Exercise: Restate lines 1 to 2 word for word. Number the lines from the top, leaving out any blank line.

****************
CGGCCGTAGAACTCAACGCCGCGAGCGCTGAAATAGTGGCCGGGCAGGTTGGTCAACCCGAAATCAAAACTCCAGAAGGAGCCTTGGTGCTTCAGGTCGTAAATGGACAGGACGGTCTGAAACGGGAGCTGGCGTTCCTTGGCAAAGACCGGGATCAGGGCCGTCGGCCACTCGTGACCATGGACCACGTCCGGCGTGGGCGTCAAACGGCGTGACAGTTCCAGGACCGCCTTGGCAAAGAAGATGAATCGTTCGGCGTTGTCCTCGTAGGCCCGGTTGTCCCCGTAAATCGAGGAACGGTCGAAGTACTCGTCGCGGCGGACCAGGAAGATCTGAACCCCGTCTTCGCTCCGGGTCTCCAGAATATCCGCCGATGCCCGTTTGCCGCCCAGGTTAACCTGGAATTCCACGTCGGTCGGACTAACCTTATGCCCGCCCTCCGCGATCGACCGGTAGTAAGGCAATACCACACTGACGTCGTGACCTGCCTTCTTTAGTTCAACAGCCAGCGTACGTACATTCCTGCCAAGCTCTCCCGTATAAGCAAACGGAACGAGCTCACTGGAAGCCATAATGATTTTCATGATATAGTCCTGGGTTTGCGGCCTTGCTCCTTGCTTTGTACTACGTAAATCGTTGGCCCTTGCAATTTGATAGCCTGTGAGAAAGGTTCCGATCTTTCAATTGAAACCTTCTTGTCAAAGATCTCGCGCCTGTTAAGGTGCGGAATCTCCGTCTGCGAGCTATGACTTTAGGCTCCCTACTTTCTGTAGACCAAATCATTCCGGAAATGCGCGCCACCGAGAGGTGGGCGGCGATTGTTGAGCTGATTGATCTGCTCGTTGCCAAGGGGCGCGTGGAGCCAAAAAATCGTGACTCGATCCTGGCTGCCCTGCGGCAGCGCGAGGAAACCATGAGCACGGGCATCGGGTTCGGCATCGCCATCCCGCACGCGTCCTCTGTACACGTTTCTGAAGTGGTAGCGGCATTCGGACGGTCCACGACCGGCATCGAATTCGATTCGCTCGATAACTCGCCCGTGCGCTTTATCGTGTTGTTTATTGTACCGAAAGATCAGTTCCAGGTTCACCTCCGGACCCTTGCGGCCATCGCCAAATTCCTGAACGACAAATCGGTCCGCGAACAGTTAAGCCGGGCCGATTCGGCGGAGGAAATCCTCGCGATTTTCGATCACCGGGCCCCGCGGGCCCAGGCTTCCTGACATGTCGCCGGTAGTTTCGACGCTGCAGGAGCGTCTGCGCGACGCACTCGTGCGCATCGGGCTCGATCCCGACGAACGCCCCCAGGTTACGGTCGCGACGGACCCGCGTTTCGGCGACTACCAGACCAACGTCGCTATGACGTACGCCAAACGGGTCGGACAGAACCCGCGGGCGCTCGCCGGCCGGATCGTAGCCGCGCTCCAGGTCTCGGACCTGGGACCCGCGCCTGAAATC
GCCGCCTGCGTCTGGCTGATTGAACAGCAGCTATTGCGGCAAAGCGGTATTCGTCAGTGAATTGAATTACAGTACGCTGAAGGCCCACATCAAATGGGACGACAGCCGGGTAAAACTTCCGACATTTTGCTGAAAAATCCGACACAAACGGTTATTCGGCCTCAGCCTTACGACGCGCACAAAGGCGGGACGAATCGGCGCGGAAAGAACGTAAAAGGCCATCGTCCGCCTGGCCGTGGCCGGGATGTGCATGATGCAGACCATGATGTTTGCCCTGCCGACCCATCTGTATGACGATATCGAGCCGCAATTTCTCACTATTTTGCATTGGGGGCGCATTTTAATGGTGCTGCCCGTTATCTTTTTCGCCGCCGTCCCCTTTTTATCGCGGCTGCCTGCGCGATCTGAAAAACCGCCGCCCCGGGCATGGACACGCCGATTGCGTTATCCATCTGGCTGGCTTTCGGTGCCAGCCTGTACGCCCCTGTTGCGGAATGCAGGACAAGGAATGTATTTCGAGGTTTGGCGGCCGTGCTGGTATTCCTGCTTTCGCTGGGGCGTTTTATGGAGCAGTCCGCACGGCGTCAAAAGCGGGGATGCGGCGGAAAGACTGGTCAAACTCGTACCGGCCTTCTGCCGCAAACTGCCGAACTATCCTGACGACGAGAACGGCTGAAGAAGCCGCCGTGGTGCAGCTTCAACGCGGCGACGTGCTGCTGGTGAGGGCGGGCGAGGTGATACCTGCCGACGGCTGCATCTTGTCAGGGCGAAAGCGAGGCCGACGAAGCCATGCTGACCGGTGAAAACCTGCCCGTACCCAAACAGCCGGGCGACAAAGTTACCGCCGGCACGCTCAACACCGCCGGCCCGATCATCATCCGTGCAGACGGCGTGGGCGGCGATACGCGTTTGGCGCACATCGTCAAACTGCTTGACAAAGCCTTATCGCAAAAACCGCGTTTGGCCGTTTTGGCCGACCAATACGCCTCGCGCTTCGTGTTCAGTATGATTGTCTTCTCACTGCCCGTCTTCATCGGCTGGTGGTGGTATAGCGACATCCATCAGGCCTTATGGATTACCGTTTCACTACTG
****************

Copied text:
CGGCCGTAGAACTCAACGCCGCGAGCGCTGAAATAGTGGCCGGGCAGGTTGGTCAACCCGAAATCAAAACTCCAGAAGGAGCCTTGGTGCTTCAGGTCGTAAATGGACAGGACGGTCTGAAACGGGAGCTGGCGTTCCTTGGCAAAGACCGGGATCAGGGCCGTCGGCCACTCGTGACCATGGACCACGTCCGGCGTGGGCGTCAAACGGCGTGACAGTTCCAGGACCGCCTTGGCAAAGAAGATGAATCGTTCGGCGTTGTCCTCGTAGGCCCGGTTGTCCCCGTAAATCGAGGAACGGTCGAAGTACTCGTCGCGGCGGACCAGGAAGATCTGAACCCCGTCTTCGCTCCGGGTCTCCAGAATATCCGCCGATGCCCGTTTGCCGCCCAGGTTAACCTGGAATTCCACGTCGGTCGGACTAACCTTATGCCCGCCCTCCGCGATCGACCGGTAGTAAGGCAATACCACACTGACGTCGTGACCTGCCTTCTTTAGTTCAACAGCCAGCGTACGTACATTCCTGCCAAGCTCTCCCGTATAAGCAAACGGAACGAGCTCACTGGAAGCCATAATGATTTTCATGATATAGTCCTGGGTTTGCGGCCTTGCTCCTTGCTTTGTACTACGTAAATCGTTGGCCCTTGCAATTTGATAGCCTGTGAGAAAGGTTCCGATCTTTCAATTGAAACCTTCTTGTCAAAGATCTCGCGCCTGTTAAGGTGCGGAATCTCCGTCTGCGAGCTATGACTTTAGGCTCCCTACTTTCTGTAGACCAAATCATTCCGGAAATGCGCGCCACCGAGAGGTGGGCGGCGATTGTTGAGCTGATTGATCTGCTCGTTGCCAAGGGGCGCGTGGAGCCAAAAAATCGTGACTCGATCCTGGCTGCCCTGCGGCAGCGCGAGGAAACCATGAGCACGGGCATCGGGTTCGGCATCGCCATCCCGCACGCGTCCTCTGTACACGTTTCTGAAGTGGTAGCGGCATTCGGACGGTCCACGACCGGCATCGAATTCGATTCGCTCGATAACTCGCCCGTGCGCTTTATCGTGTTGTTTATTGTACCGAAAGATCAGTTCCAGGTTCACCTCCGGACCCTTGCGGCCATCGCCAAATTCCTGAACGACAAATCGGTCCGCGAACAGTTAAGCCGGGCCGATTCGGCGGAGGAAATCCTCGCGATTTTCGATCACCGGGCCCCGCGGGCCCAGGCTTCCTGACATGTCGCCGGTAGTTTCGACGCTGCAGGAGCGTCTGCGCGACGCACTCGTGCGCATCGGGCTCGATCCCGACGAACGCCCCCAGGTTACGGTCGCGACGGACCCGCGTTTCGGCGACTACCAGACCAACGTCGCTATGACGTACGCCAAACGGGTCGGACAGAACCCGCGGGCGCTCGCCGGCCGGATCGTAGCCGCGCTCCAGGTCTCGGACCTGGGACCCGCGCCTGAAATC
GCCGCCTGCGTCTGGCTGATTGAACAGCAGCTATTGCGGCAAAGCGGTATTCGTCAGTGAATTGAATTACAGTACGCTGAAGGCCCACATCAAATGGGACGACAGCCGGGTAAAACTTCCGACATTTTGCTGAAAAATCCGACACAAACGGTTATTCGGCCTCAGCCTTACGACGCGCACAAAGGCGGGACGAATCGGCGCGGAAAGAACGTAAAAGGCCATCGTCCGCCTGGCCGTGGCCGGGATGTGCATGATGCAGACCATGATGTTTGCCCTGCCGACCCATCTGTATGACGATATCGAGCCGCAATTTCTCACTATTTTGCATTGGGGGCGCATTTTAATGGTGCTGCCCGTTATCTTTTTCGCCGCCGTCCCCTTTTTATCGCGGCTGCCTGCGCGATCTGAAAAACCGCCGCCCCGGGCATGGACACGCCGATTGCGTTATCCATCTGGCTGGCTTTCGGTGCCAGCCTGTACGCCCCTGTTGCGGAATGCAGGACAAGGAATGTATTTCGAGGTTTGGCGGCCGTGCTGGTATTCCTGCTTTCGCTGGGGCGTTTTATGGAGCAGTCCGCACGGCGTCAAAAGCGGGGATGCGGCGGAAAGACTGGTCAAACTCGTACCGGCCTTCTGCCGCAAACTGCCGAACTATCCTGACGACGAGAACGGCTGAAGAAGCCGCCGTGGTGCAGCTTCAACGCGGCGACGTGCTGCTGGTGAGGGCGGGCGAGGTGATACCTGCCGACGGCTGCATCTTGTCAGGGCGAAAGCGAGGCCGACGAAGCCATGCTGACCGGTGAAAACCTGCCCGTACCCAAACAGCCGGGCGACAAAGTTACCGCCGGCACGCTCAACACCGCCGGCCCGATCATCATCCGTGCAGACGGCGTGGGCGGCGATACGCGTTTGGCGCACATCGTCAAACTGCTTGACAAAGCCTTATCGCAAAAACCGCGTTTGGCCGTTTTGGCCGACCAATACGCCTCGCGCTTCGTGTTCAGTATGATTGTCTTCTCACTGCCCGTCTTCATCGGCTGGTGGTGGTATAGCGACATCCATCAGGCCTTATGGATTACCGTTTCACTACTG